The final piece of evidence that mall piercing locations do not know what they are doing comes from the types of jewelry used to make the initial piercing. Up to 15% of the population has an allergy to certain metals, usually nickel. While it may be rare to see a piercer of any kind using such poor quality metals as copper, zinc, or nickel to initially pierce, these mall locations seldom use ideal metals. While gold and silver jewelry does well in healed piercings, the plating tends to rub away or oxidize when it comes in contact with bodily fluids. Furthermore, gold is too soft for fresh piercings. Even in some professional piercing parlours, they use stainless and surgical steel jewelry. Though these metals are superior to the previously mentioned materials, it is still not ideal as they can also cause irritation. The two best metals for jewelry are surgical implant grade steel and titanium, with the latter being preferred. These tend to be more expensive than the ones used in mall locations, and therefore out of the advertised budget. Asking about any of the above aspects will almost certainly be met with a blank stare or an employee bumbling through an excuse as to why gun piercings with their jewelry is ideal. However, it is crucial to look past these advertisements and realize what is best for the body. This lack of knowledge and training can be incredibly serious, and could even make people seriously ill.
Even with all of the reasons why you should choose needles and high quality parlours, it can be daunting to abandon what you may have previously believed and find a new place to get pierced. Parlours, much like needles, get a bad reputation. People assume that they are dirty and full of bad biker gangs. A high quality parlour, however, will be none of the above. Yes, many have employees that have a lot of tattoos and piercings—some in places you’d never imagine, and they may even look like scary bikers, but they are all very passionate and confident in their work. A good piercer will pride themselves on the cleanliness of their shop, but also on their piercing technique and instrument (needles!) which should put anyone at ease. Here are some tips on how to find the perfect parlour:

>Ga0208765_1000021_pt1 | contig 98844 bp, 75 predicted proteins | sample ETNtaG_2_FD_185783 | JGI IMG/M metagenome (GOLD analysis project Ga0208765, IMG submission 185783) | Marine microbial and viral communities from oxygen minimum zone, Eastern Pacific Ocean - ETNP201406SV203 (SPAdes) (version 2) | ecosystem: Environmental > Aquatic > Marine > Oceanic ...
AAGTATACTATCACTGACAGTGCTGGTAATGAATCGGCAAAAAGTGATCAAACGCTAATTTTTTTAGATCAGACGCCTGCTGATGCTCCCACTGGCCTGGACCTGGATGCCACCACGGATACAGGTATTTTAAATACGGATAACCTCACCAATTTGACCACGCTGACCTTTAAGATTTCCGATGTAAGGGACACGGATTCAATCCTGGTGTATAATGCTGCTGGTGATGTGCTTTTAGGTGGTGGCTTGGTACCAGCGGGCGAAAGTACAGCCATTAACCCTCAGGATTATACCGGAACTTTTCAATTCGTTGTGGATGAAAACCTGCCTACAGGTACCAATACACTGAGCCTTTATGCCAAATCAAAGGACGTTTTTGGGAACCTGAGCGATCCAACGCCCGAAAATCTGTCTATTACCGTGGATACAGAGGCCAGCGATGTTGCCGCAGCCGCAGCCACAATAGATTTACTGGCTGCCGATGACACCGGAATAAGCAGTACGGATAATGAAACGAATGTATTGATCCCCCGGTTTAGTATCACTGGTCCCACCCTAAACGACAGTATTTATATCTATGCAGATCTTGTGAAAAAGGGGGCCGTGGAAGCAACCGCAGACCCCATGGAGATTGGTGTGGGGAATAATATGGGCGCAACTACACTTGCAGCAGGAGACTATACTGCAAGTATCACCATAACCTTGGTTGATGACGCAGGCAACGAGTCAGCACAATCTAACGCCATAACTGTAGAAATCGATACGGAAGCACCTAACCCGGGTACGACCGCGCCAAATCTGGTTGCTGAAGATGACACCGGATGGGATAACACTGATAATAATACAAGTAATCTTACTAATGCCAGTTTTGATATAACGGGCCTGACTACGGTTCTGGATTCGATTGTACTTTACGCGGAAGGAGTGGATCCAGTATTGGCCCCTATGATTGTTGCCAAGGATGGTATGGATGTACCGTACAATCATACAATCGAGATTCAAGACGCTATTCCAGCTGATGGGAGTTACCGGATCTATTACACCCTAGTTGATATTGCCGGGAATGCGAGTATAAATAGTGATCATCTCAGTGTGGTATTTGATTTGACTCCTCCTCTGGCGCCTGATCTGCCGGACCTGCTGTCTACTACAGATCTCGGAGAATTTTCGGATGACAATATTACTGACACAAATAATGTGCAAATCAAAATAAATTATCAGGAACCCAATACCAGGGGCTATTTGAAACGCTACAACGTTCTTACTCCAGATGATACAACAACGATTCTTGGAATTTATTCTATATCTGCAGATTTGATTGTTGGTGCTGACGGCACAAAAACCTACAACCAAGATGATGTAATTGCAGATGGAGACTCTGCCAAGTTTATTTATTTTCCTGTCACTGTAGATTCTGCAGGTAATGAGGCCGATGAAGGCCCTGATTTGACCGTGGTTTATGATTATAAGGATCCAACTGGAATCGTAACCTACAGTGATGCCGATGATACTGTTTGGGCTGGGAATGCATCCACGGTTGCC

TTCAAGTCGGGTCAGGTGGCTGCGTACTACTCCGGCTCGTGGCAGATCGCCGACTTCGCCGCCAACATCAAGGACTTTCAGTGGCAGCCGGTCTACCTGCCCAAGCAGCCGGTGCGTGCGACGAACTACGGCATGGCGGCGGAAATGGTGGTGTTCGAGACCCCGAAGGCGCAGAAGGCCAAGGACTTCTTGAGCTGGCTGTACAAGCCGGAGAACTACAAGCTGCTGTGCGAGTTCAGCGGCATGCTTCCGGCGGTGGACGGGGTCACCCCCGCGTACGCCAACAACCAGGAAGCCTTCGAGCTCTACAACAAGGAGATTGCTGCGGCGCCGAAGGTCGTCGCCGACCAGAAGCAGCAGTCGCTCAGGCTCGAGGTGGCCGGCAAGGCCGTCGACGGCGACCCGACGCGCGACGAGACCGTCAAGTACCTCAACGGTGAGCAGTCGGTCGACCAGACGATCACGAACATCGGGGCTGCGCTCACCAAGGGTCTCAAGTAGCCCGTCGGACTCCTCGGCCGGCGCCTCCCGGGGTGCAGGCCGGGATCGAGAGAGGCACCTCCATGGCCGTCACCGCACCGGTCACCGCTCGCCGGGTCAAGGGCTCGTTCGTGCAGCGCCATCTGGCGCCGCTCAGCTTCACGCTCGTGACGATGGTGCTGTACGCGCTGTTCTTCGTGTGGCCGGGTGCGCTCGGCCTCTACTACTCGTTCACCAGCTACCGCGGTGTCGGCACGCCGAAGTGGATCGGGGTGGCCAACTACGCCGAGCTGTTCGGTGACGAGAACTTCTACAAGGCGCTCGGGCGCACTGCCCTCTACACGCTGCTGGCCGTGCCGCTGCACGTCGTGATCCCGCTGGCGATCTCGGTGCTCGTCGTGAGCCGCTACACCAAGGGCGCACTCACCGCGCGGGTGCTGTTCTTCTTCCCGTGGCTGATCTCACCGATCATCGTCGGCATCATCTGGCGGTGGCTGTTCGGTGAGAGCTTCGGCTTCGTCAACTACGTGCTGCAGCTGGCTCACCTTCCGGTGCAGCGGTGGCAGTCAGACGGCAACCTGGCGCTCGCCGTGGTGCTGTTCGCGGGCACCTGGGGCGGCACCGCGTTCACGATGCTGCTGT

- Look for a place that advertises titanium or surgical implant grade steel.
- If they use piercing guns, leave, regardless of what they say.
- Watch the piercer wash their hands, put on gloves, and open fresh needles. If they do not, leave.
- Feel free to ask about their sanitization process if you feel uncomfortable. Everything touching you that is reusable should be 100% sanitized, typically by an autoclave.
- For certain piercings, typically cartilage, belly, or genitals, expect a consultation to ensure you have the correct anatomy. If a piercer will just pierce you without taking a look, leave; it may not be appropriate for your body.
- See if you get along with the piercer. You’re trusting them with your body, so make sure you mesh well.
- See if they are part of the APP. It isn’t necessary, but gives an idea of their quality.
- Ask a friend or look at reviews.
- Check out the parlour and ensure it is clean and well lit.
- Trust your instinct. Even if the piercer is holding the needle right up to you, you can still say no if you feel uncomfortable. You are not being forced to get a piercing, and a good piercer will respect that.
Piercings are serious business. It is putting a metal instrument inside of your body. Unlike, say, wearing a bracelet, this jewellery goes through flesh and cartilage. With so many people unaware of how proper piercings are performed, it is crucial to understand exactly what is being done to your body, and the method behind it. Piercings are for life, and should be taken very seriously. While it may be scary to go into a parlour and use a needle, it is absolutely superior to the mall and gun alternative. Remember, the next time you’ve got that itch for a new shiny bobble, go for the needle, and put down that gun.